1. Citizenfour | Laura Poitras

The third in a trilogy of films about post 9/11 America, the first two of which My Country, My Country (2006) and The Oath (2010) were about the Iraq War and Guantanamo respectively, Citizenfour is remarkable in many ways. Following an invitation from an anonymous source through a secure connection, to meet in order to share information, Poitras travelled to Hong Kong with Glen Greenwald in 2013 where they found themselves in a hotel room listening to revelations about the NSA’s surveillance programme from Edward Snowden himself. What’s remarkable about the film beyond what turned out to be a high stakes intelligence leak, are the moments Poitras captures that show just how ordinary Snowden is. Despite a justified reluctance to reveal too much about himself lest his story become one of personality obscuring the facts, what can’t be obscured are the urgent, unplanned moments in that hotel room, as covert travel plans are made. Snowden seen attending to a stray hair nervously before leaving the building, or thinking and rethinking his message to the media via the hotel conceirge show him as an ordinary person, who, despite having taken great risks to share what he knows, doesn’t know exactly what he’s doing at all times. Rather, he has his priorities straight – a steadfast commitment to challenging the accepted dismantling of privacy regulations in the name of national security appears deeply, chillingly logical.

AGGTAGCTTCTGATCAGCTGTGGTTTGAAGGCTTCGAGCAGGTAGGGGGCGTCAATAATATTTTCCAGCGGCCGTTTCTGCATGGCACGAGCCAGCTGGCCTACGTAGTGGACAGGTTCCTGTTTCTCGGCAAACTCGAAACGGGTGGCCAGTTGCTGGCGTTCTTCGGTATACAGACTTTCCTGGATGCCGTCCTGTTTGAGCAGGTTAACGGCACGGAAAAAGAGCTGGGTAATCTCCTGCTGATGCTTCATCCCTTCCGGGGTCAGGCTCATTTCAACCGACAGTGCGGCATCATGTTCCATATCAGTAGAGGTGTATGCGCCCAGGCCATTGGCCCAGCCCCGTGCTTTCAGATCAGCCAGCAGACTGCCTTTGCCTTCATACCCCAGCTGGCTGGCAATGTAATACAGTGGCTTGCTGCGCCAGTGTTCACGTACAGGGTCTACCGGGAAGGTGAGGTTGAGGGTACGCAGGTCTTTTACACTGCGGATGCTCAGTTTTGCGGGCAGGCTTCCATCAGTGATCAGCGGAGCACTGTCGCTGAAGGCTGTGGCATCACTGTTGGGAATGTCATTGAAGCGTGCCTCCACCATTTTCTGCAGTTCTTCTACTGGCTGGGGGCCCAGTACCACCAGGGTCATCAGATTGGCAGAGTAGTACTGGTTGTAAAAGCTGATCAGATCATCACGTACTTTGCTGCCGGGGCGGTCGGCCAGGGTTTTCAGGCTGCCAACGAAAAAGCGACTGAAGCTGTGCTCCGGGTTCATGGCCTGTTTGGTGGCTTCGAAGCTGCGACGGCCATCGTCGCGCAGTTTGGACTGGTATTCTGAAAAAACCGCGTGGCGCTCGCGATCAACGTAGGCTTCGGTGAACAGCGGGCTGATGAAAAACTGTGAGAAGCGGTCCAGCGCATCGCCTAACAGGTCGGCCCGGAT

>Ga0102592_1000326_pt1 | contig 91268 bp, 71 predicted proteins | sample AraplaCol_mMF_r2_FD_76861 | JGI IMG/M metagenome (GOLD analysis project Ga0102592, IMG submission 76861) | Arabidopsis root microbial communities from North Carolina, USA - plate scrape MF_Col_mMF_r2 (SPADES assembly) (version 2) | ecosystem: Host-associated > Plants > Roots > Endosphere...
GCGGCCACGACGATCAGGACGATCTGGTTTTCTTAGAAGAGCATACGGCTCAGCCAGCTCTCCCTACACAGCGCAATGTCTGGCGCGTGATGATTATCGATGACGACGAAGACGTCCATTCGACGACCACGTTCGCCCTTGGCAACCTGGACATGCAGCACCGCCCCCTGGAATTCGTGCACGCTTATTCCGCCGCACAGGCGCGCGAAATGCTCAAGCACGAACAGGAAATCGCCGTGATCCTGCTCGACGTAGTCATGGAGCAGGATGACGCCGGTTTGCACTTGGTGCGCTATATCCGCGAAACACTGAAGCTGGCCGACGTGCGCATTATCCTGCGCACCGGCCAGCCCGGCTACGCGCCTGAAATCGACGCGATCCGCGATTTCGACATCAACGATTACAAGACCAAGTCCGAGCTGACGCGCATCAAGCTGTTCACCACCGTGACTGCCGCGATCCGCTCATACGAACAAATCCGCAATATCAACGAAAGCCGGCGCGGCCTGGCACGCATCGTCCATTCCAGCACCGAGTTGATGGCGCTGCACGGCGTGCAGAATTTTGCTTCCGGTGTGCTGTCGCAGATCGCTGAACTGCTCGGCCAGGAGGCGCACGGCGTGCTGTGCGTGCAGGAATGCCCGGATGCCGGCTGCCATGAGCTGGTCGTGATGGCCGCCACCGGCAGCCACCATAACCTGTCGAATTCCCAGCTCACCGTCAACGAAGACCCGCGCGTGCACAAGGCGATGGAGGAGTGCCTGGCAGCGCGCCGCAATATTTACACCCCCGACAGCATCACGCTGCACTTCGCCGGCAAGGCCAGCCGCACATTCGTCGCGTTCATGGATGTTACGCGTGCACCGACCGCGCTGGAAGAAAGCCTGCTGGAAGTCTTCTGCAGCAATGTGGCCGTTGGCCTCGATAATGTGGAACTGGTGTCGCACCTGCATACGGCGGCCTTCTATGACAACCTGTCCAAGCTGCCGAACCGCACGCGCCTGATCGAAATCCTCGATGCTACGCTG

Beyond these most memorable cinematic experiences, my personal favourites from 2014 also include:

Exhibition | Joanna Hogg
The Grand Budapest Hotel | Wes Anderson
A Touch of Sin Jia Zhangke
Ida | Pawel Pawlikowski
Leviathan | Andrey Zvyagintsev
Concerning Violence | Gören Olsson
Winter Sleep Nuri Bilge Ceylan
Boyhood | Richard Linklater
Blue Ruin | Jeremy Saulnier
Under the Skin | Jonathan Glazer
We Are the Best!  Lukas Moodysson